“The importance of fulfilling the treaty obligation of your government in the defense of the Republic of Korea is also pointed out in your letter. There should be a reaffirmation of the determination of the United States to take effective and prompt measures, including the dispatch and reinforcement of ground troops, in the case of renewed aggression in the Korean Peninsula. The potential aggressors should be given a clear and stern warning about such determination of the United States.

“The United States has consistently supported the objective of the United Nations in Korea to realize ‘a unified, independent and democratic Korea.’ And, it goes without saying that the mainstay of the United Nations forces, which constitute an indispensable factor for the maintenance of peace in the Korean Peninsula, consists of the United States forces in Korea. Accordingly, it should be reaffirmed that the partial reduction of the United States forces in Korea would in no way affect the role of the United Nations forces in Korea and that until such time as the above-mentioned objective of the United Nations in Korea is accomplished, the United States forces, which form the nucleus of the United Nations forces in Korea, will certainly continue to be stationed in Korea at a level of powerful and substantial strength.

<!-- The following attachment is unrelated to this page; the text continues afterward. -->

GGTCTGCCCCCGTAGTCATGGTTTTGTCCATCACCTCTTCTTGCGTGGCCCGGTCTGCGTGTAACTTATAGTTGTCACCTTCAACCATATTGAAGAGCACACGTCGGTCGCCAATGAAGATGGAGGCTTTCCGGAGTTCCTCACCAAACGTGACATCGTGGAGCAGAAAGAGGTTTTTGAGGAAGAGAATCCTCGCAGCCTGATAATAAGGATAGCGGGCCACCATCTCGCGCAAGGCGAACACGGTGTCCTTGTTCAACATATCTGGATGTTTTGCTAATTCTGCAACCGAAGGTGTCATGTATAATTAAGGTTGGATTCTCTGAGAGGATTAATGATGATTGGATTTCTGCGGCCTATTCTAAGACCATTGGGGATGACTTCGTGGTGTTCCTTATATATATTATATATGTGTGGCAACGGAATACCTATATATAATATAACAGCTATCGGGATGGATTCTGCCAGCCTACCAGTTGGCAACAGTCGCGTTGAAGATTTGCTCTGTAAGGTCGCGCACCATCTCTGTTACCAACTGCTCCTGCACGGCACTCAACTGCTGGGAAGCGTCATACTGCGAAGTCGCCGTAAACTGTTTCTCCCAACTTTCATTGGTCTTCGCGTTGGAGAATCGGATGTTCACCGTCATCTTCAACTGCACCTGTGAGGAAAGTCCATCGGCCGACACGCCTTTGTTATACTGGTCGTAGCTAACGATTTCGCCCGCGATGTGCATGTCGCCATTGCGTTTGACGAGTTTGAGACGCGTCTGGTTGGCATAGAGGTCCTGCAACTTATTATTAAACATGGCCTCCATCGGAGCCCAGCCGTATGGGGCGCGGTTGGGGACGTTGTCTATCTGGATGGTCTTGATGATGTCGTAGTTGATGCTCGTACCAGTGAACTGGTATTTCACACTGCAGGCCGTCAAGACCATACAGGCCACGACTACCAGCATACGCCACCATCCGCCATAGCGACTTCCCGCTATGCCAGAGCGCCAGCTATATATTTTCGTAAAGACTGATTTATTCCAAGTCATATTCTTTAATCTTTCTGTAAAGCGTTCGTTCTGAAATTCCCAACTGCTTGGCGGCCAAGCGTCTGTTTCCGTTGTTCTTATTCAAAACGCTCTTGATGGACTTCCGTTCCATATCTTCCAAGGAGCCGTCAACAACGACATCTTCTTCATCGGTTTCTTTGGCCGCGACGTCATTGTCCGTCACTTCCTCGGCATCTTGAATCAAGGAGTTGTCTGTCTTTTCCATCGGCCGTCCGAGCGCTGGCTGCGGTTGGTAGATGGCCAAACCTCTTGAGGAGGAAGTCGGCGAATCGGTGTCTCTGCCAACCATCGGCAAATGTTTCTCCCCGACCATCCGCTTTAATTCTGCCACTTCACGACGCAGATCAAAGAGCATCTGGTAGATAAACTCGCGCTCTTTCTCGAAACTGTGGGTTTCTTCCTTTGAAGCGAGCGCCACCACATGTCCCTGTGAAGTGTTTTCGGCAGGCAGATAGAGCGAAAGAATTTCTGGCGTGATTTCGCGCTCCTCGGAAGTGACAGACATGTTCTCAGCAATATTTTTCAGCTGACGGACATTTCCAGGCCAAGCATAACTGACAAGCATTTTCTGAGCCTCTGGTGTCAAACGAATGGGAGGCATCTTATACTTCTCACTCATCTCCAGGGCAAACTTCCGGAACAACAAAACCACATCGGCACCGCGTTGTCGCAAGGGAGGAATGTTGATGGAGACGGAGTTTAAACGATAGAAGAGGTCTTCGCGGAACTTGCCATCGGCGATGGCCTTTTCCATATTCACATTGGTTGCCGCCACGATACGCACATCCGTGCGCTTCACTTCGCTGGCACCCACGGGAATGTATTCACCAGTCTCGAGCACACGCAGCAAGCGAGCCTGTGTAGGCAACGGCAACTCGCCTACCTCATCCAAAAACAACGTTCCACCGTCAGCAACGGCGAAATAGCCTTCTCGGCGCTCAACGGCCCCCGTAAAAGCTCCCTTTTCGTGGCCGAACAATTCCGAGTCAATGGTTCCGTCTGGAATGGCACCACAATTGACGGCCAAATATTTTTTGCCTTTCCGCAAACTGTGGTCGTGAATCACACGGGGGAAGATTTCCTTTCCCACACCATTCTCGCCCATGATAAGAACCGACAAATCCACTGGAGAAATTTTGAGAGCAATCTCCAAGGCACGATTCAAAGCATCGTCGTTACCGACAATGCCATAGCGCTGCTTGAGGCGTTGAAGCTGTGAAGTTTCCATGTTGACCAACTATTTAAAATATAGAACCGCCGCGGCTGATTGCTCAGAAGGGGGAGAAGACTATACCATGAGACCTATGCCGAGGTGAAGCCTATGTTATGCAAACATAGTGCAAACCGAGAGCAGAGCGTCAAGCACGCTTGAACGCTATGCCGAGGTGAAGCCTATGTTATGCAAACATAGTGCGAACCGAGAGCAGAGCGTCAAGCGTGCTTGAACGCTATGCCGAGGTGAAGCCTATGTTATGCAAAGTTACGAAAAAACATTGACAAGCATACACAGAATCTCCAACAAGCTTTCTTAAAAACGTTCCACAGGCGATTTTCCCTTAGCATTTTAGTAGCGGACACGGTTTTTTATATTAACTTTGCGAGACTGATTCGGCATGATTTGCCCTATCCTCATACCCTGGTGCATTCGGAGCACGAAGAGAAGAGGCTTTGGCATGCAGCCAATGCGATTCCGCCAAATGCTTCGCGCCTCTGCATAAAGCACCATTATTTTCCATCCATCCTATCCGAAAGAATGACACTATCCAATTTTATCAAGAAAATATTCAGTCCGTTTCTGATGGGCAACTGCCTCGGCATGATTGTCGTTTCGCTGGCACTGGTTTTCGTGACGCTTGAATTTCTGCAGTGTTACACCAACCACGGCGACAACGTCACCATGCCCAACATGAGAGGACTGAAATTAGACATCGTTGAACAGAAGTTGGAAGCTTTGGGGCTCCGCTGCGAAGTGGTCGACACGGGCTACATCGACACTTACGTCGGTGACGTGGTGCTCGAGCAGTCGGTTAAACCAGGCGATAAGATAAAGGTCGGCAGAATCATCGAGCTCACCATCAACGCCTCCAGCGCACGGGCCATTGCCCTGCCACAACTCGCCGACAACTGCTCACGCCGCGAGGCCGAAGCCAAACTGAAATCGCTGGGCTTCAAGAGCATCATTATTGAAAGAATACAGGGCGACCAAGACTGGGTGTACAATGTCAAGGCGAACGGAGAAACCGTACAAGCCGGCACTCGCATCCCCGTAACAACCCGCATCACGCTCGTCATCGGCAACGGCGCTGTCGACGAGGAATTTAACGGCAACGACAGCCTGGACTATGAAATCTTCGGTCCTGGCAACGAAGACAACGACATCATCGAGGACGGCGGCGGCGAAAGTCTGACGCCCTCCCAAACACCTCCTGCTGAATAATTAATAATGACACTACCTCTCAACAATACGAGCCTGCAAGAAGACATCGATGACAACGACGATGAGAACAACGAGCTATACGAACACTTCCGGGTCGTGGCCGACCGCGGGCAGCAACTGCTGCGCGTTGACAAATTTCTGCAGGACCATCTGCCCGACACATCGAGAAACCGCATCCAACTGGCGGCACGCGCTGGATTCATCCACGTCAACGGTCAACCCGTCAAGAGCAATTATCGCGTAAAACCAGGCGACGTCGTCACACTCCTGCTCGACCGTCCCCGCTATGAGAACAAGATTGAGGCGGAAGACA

“I consider it of utmost importance for our two governments to take diplomatic steps to arrange for a system of close and full consultations on the implementation of the Mutual Defense Treaty between our two countries and related matters.

[Page 161]

“Mr. President, if and when we are able to reach a definite mutual accord through diplomatic negotiation and consultations in advance on the military, economic and diplomatic measures referred to above, such safeguards would be instrumental in seeking the understanding of the Korean people, who are so strongly opposed to any reduction of the United States forces in Korea. On my part, it would be impossible to persuade the Korean people to accept the partial withdrawal by the end of June 1971, as mentioned in your letter,4 because of the unexpected shock it would give to them and the shortness of time involved. Apart from this point, if the above-mentioned accord be firmly reached, my government will then be prepared to have discussions with some flexibility in regard to its basic position, explained in my previous letter dated April 20, 1970,5 of opposing any reduction of the United States forces in Korea before the end of 1975.”

Copy has also been sent to Korean Ambassador in Washington who should have it in about two days, Prime Minister stated. Complete text by pouch.

  1. Source: National Archives, Nixon Presidential Materials, NSC Files, Box 542, Country Files, Far East, Korea, Vol. III, 6/70–Dec 70. Top Secret; Immediate; Nodis.
  2. The original letter is ibid., Box 757, Presidential Correspondence 1969–1974, Korea: President Chung Hee Park, 1970.
  3. Neither paper was found.
  4. Document 58.
  5. See Document 57.